Egypt

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GENERAL INFORMATION

 

Population - Local time - Languages - Religion - Political context - Climate - Tourism - Food


Population


Total population (millions): 68.7
Source : World Bank - World Development Indicators

Urban population: 42%
Source : World Bank - World Development Indicators

Average annual population growth: 1.7%
Source : World Bank - World Development Indicators

Surface area (km²) : 1,001,450


Population origin

Origin of the population% Of the population
Egyptian 99.7
Other 0.3



Main Cities Population
Cairo 7 786 640
Alexandria 4 110 015
Aljizah 2 950 000



Local time

It is  %T:%M %A  in Cairo (GMT+2 in winter, GMT+3 in summer).
Summer time from April to September



Languages
Official language: Arabic. To a certain extend, English and French are used in governmental and business environments.
Business languages: literary Arabic, English.

Free translation tools

Arjeeb
Free English-Arabic-English translation of texts and web pages

Ectaco
Free Arabic-English-Arabic dictionary





Religion
Religious practises : Muslims 93.8%
Others 6.2%

About 90% of Egyptians are muslims. The prayer represents an essential part of the daily life of the faithful, that the muezzin calls for 5 times a day, from the hight of minarets. The supreme religious authority is the sheik Al Azhar, whose role is to define the official line of Islam. The Coptes compose the main religious minority. Before Islam, Christianism was the predominant religion in the region, one of the first to embrace this faith.


Political context

Egypt (official name: Arab Republic of Egypt) is a Republic state based on parliamentary democracy where President is very dominating.
President is the chief of the state who is elected by popular vote for six-year term (no term limits). President appoints the Prime Minister who has to get vote of confidence from the parliament. President also appoints and heads the Council of Ministers. Although power is ostensibly organized under a multi-party semi-presidential system whereby the executive powers are theoretically divided between the President and the Prime Minister, but in practice it rests almost solely with the President. 
The legislature is bicameral. The parliament consists of: People's Assembly (the lower house) having 454 members (out of which 444 are elected by popular vote and 10 appointed by the President, to serve five-year terms), and the Advisory Council (the upper house, provides only a consultative role) having 264 seats (out of which 176 are elected by popular vote and 88 appointed by the President, members serve six-year terms). President may dissolve the People's Assembly only if he gains the support of the people of the country in a referendum. The people of Egypt have very much limited political rights.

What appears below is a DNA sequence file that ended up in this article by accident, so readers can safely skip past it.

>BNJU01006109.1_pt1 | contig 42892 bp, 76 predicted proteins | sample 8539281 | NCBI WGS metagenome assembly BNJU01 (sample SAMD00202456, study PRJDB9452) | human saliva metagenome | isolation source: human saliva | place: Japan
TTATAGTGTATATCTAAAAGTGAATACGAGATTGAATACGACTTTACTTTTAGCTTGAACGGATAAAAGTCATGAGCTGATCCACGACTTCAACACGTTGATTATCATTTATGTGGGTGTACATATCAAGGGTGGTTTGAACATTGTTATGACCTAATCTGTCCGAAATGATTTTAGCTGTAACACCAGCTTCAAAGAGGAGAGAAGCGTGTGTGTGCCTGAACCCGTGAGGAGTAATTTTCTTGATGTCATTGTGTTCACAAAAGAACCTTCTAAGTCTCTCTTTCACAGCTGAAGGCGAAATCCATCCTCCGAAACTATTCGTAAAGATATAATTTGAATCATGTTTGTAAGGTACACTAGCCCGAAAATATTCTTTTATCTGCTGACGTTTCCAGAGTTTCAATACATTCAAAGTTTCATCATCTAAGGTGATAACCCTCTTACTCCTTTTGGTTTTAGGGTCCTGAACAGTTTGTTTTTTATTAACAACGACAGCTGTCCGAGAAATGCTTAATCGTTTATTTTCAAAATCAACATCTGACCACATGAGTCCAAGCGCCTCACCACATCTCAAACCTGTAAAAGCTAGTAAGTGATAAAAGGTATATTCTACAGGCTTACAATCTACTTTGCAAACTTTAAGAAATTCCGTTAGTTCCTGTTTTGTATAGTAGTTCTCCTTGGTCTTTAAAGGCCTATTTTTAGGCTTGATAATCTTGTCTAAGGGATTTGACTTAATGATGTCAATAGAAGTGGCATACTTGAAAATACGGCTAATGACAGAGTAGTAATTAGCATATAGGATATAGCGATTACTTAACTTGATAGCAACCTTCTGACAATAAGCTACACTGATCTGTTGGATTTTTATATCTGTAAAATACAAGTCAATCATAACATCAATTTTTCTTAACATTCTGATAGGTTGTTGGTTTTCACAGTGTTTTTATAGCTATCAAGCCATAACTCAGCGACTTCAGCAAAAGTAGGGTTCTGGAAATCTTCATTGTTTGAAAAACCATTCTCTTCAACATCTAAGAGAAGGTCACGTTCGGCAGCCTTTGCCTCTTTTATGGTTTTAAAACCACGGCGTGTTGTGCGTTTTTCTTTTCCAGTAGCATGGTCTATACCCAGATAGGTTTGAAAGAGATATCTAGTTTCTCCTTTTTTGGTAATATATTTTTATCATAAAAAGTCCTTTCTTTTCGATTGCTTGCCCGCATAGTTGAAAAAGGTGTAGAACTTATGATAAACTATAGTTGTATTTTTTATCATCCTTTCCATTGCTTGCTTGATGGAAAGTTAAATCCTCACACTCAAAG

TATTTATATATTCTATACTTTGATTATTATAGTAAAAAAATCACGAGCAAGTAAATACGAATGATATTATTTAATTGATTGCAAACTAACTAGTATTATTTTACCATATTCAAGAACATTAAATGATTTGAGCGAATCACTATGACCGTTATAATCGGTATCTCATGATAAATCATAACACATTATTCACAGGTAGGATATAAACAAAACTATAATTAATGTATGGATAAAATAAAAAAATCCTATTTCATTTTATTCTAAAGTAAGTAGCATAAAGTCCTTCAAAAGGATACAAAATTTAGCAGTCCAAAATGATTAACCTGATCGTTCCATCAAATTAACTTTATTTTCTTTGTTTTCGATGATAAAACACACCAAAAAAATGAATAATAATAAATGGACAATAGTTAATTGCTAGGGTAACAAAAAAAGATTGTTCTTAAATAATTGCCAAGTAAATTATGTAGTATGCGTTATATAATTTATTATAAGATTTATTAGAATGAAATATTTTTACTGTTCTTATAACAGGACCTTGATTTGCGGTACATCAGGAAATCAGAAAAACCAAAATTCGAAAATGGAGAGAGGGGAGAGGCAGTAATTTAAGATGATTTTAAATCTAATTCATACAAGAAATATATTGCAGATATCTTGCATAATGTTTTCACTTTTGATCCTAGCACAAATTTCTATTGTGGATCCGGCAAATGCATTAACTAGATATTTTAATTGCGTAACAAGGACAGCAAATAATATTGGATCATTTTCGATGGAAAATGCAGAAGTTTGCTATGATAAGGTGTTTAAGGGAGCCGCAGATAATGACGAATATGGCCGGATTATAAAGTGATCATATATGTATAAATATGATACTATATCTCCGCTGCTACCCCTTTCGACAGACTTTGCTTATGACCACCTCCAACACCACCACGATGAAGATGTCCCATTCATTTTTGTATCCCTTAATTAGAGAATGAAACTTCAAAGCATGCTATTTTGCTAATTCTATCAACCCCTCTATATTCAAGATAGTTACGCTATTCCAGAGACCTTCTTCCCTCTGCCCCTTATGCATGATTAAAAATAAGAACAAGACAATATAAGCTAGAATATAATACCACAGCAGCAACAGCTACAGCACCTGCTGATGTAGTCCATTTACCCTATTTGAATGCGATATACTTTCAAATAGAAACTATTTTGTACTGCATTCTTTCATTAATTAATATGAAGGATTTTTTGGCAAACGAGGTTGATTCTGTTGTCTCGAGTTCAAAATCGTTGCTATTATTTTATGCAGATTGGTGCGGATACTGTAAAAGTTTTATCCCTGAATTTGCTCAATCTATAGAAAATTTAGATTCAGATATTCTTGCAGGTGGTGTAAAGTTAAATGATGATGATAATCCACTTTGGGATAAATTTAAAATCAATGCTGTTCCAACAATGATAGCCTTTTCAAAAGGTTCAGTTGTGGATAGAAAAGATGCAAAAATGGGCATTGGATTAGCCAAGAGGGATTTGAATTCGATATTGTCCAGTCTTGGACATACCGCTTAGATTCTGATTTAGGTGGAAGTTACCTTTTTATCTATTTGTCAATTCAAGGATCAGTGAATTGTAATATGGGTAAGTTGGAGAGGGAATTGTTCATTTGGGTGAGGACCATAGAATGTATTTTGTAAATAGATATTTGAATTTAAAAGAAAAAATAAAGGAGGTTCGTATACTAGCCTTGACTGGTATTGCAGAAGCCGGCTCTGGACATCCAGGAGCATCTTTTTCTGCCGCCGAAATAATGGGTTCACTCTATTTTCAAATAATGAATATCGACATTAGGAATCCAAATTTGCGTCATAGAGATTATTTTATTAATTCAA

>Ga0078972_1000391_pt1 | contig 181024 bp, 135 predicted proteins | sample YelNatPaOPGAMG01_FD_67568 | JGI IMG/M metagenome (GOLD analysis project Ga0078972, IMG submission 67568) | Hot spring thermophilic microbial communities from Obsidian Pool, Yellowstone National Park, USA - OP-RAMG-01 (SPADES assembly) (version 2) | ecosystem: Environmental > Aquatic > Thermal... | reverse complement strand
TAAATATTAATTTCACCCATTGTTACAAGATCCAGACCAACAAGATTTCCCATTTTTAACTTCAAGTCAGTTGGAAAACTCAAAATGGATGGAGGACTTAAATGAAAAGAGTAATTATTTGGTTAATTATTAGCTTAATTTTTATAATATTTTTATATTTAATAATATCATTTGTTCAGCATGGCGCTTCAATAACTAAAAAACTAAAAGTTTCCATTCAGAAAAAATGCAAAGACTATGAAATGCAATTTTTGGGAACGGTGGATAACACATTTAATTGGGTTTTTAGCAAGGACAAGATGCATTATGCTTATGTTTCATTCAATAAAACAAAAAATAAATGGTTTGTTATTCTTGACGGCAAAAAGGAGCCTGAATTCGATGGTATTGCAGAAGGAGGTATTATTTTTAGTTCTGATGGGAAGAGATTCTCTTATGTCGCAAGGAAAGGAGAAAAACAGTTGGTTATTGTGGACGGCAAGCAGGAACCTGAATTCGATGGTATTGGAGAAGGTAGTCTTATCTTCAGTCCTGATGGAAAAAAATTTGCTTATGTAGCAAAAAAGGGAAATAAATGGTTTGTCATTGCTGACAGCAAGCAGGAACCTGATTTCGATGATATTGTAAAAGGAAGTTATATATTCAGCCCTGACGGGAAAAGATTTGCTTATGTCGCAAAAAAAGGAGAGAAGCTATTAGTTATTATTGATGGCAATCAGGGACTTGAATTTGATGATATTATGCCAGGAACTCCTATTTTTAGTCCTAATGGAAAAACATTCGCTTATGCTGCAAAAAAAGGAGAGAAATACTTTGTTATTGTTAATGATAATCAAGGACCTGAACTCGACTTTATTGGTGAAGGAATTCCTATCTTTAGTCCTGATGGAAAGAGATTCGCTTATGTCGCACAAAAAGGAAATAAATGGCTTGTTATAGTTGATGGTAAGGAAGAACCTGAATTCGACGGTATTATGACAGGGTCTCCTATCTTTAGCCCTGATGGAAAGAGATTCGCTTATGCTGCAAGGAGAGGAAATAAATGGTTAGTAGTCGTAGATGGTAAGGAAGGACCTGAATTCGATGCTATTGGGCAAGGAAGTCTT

The regular judiciary in Egypt is widely considered the most independent and impartial in the Arab world. However, cases related with politics and national security are usually placed under the jurisdiction of exceptional courts that deny defendants many constitutional protections. The main source of the law in the country is the constitution of 1971 (amended in May 1980). The legal system is based on English common law, Islamic law, and Napoleonic codes, besides various judicial orders by the Supreme Court. Egypt accepts compulsory ICJ jurisdiction, but with reservations. The judicial language in the country is Egyptian; having an interpreter is always possible.
Egypt is ruled by law, though the Emergency Law that exists in the country restricts many basic rights. Foreign nationals cannot expect a fair trial from the country's judicial system. On the whole a high degree of corruption exists in the country, especially in the corporate and the public sector. Investors frequently complain that red tape and bureaucratic inertia make bribery essential for doing business in the country.


Major political parties